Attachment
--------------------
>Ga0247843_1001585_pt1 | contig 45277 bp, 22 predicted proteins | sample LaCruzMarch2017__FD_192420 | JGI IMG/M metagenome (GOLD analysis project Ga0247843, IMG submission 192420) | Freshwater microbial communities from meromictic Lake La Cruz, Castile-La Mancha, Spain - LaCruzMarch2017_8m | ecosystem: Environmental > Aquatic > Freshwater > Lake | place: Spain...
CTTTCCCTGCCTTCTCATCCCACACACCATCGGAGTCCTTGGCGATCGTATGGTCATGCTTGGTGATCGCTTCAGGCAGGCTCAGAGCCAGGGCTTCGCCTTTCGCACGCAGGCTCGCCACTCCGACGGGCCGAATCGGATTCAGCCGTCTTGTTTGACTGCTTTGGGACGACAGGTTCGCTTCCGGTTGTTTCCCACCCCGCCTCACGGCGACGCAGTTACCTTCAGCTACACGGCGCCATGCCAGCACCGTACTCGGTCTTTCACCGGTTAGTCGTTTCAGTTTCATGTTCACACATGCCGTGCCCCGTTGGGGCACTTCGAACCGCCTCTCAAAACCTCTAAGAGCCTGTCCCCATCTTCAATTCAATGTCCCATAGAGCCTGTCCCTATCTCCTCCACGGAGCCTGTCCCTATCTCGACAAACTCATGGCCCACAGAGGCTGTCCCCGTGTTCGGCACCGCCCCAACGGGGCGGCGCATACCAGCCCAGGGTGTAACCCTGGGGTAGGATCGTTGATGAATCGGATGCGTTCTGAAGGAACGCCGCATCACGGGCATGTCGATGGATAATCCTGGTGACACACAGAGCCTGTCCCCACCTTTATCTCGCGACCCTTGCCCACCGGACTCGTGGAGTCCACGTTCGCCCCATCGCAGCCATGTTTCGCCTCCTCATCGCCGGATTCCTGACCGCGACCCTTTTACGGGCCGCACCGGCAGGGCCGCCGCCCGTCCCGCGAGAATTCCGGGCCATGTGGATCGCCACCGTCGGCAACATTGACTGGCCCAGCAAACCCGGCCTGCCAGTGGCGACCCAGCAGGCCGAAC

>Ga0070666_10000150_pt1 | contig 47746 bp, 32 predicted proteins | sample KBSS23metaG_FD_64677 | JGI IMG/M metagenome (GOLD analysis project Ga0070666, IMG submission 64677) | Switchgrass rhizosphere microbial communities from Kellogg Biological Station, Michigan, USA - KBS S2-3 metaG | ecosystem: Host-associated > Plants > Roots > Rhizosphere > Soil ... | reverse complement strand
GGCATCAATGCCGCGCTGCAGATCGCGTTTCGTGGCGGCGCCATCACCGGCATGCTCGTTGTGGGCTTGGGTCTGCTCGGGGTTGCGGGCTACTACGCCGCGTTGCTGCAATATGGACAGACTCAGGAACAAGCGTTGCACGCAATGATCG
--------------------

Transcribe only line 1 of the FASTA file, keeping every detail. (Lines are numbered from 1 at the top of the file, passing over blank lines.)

>Ga0247843_1001585_pt1 | contig 45277 bp, 22 predicted proteins | sample LaCruzMarch2017__FD_192420 | JGI IMG/M metagenome (GOLD analysis project Ga0247843, IMG submission 192420) | Freshwater microbial communities from meromictic Lake La Cruz, Castile-La Mancha, Spain - LaCruzMarch2017_8m | ecosystem: Environmental > Aquatic > Freshwater > Lake | place: Spain...